Get a drink in your hand as soon as you walk in the door–that’s what you’re used to doing anyway. Mine’s a ‘virgin scotch and soda.’ I specifically ask for a whiskey tumbler and a mixing straw straw so the whole ‘why aren’t you drinking’ thing never comes up. I’m not comfortable saying ‘I don’t drink.’ Mormons and Al Queda ‘don’t drink.’ Left to my own devices, I drink.
You want to befriend the bartender–she might be the only other sober one in the place–and tip well. Make it worth her while to keep topping off your virgin scotch and soda.
NO GOING OUT SOBER BEFORE YOU’RE READY
If your first 60 days are anything like mine, they’ll be a blur of support groups, relapse dreams, sexual dysfunction, Ekhart Tolle, and crying watching Netflix. I was way too fragile and neurotic for a night out at first. I took baby steps and surrounded myself with a crew when I did hit the town.
Easy does it. Don’t go out before you’re ready, it’s not worth the discomfort, the danger of a slip, and the resentment of those who can drink safely (fucking Stuart…).
GOING OUT SOBER? ADD TO THE FUN!
Be the opposite of a wet blanket. Get out of your own head. Focus on others and what you can add to their night. Find the fun. Bring the fun. Be the fun. Most of the awkwardness passes in the first fifteen minutes, and after going out sober for a while, you stop feeling it all together. Breathe. This is where something like meditation can pay off.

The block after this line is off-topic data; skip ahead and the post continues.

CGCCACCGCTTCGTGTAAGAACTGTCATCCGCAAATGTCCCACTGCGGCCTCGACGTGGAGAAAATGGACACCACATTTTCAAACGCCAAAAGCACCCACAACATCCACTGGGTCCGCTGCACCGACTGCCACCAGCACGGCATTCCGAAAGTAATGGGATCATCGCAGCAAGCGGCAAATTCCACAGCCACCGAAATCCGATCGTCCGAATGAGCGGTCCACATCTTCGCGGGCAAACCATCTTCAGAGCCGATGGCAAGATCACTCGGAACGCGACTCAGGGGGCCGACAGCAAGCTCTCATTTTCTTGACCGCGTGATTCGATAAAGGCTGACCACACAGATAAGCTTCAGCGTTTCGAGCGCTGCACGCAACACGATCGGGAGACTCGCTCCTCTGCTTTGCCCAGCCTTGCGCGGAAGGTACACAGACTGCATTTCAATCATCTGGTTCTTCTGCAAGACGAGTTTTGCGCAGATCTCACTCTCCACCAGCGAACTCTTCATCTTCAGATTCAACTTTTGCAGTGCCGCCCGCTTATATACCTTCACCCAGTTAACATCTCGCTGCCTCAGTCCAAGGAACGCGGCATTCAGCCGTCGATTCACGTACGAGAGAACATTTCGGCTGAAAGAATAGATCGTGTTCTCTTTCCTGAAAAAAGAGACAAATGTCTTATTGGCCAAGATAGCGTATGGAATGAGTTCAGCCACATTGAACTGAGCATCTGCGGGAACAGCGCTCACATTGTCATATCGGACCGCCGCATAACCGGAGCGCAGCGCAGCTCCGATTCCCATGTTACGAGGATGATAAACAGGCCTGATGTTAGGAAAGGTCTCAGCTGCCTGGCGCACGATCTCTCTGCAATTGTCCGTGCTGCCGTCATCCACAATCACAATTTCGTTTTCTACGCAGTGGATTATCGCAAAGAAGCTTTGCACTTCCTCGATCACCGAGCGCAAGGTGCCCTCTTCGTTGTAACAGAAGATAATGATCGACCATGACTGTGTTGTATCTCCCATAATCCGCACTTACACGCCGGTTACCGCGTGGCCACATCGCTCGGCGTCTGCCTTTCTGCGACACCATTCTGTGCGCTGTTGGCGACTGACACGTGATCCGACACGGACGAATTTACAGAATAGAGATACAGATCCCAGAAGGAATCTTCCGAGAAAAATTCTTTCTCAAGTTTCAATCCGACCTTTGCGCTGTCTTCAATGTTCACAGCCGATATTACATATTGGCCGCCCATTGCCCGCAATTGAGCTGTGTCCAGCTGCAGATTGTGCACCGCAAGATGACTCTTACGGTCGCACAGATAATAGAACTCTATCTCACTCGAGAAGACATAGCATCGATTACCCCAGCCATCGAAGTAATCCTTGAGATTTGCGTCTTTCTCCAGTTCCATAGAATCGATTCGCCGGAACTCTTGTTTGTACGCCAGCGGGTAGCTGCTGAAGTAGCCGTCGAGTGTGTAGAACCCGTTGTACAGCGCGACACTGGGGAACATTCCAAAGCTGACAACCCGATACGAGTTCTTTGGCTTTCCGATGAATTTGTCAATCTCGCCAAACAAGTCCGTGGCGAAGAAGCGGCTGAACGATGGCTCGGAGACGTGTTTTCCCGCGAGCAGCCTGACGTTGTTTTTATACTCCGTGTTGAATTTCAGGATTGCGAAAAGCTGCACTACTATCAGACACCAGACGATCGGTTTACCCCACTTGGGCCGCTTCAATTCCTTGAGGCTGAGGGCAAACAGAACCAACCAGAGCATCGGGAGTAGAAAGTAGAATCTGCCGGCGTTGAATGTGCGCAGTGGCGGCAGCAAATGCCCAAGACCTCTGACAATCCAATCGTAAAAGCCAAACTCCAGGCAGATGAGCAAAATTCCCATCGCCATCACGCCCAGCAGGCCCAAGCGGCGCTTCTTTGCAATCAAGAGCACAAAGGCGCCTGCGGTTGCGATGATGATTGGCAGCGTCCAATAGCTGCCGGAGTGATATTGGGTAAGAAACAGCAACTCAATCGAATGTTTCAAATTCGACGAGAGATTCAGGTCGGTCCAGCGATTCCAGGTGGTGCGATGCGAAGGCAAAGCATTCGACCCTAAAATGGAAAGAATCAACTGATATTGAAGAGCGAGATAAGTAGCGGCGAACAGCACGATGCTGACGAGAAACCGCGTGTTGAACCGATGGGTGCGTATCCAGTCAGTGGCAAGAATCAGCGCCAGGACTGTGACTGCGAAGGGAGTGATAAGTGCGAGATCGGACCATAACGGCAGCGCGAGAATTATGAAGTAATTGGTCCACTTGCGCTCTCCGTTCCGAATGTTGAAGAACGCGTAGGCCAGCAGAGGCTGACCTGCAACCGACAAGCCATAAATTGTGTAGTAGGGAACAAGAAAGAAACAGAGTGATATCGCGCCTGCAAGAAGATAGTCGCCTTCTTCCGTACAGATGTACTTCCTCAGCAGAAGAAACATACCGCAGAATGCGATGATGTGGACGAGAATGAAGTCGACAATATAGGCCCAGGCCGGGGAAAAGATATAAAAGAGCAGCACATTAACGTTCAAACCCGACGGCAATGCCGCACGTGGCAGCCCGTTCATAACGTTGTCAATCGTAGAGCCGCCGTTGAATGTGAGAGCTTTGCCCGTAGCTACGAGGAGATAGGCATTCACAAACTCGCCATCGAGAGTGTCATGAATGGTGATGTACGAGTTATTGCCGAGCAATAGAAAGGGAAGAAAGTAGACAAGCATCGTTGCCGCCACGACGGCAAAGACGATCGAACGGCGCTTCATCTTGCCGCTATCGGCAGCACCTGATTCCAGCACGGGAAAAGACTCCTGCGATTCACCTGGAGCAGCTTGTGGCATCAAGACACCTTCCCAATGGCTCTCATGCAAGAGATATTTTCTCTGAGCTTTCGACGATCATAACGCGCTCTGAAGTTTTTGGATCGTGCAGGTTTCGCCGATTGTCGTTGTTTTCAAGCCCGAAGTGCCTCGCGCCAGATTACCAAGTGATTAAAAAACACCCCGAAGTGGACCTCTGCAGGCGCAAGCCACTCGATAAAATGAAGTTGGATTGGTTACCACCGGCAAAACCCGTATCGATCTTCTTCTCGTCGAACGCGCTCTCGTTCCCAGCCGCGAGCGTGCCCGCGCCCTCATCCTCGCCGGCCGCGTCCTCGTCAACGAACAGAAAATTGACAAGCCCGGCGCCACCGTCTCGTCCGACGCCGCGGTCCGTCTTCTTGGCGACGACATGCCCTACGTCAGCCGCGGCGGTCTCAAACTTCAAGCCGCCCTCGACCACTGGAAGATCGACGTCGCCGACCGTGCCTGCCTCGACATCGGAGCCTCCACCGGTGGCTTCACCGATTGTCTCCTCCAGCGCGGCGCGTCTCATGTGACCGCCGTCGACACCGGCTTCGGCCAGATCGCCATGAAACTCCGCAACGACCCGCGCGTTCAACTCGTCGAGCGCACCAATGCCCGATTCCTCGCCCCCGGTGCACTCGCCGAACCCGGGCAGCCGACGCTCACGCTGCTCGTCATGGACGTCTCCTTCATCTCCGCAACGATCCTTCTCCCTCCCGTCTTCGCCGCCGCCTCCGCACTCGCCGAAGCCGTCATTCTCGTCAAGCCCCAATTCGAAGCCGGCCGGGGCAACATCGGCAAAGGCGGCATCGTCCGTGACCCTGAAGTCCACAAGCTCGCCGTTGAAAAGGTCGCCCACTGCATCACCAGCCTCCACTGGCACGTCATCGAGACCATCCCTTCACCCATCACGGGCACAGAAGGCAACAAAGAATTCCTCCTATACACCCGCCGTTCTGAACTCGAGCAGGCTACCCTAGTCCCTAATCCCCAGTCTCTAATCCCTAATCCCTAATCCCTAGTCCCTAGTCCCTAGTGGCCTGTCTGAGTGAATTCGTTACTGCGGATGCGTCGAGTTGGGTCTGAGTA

MAKE 7-UP YOURS…
Here are my favorite non-alcoholic drinks. Leave your suggestions and recipes in the comments.
- Broke-Ass Stuart has you covered with How to Drink Soda Without Being an Asshole. Unfortunately, as Ashley Lauren points out, there are some ethical problems with our most practical option, Coca-Cola.
- The best non-alcoholic drink I’ve found is Bruce Cost ginger ale. It’s strong and you can nurse it the way non-problem drinkers do with wine and IPAs.
- Caffeine is one of the only highs that’s still okay in recovery–along with jogging, nicotine, and fornication. Coffee is a great pre-game or nightcap and the coffee cup sends the ‘none for me, thanks,’ message loud and clear.
- Peter Spanton, restaurateur and sober person, makes a line of non alcoholic drinks for grown ups. So far they’re just available in the UK.
- Cigars are good too.
- If you’re in NYC, after party with desserts from PareUp.
A WORD ON O’DOULS
I’ve never met anyone in recovery who would touch non-alcoholic beer. I certainly don’t pop Tic Tacs out of a prescription bottle–Royal Tenenbaum style. I’ve never met a junkie who shoots opiate free heroin–on the contrary, I do know one who’s afraid of needles that aren’t loaded with his drug of choice. The real issue here is that the taste may bring back strong and pleasant memories and next thing you know you’re reaching for the real thing.
We drunks don’t drink because we like the taste, we like the taste because we drink.
I hope this helps. Have fun out there, take it easy.
If you’re worried about whether you or a loved one might be an alcoholic, look no further than Kate Rice’s Ask A Grown Up: How Can I Tell if My Boyfriend is an Alcoholic?
*Let’s define our terms. ‘Going out’ in sober speak means relapsing, and that’s just what we’re trying to prevent here. For our purposes I’ll be using ‘going out’ to talk about a night out, hopefully a sober one.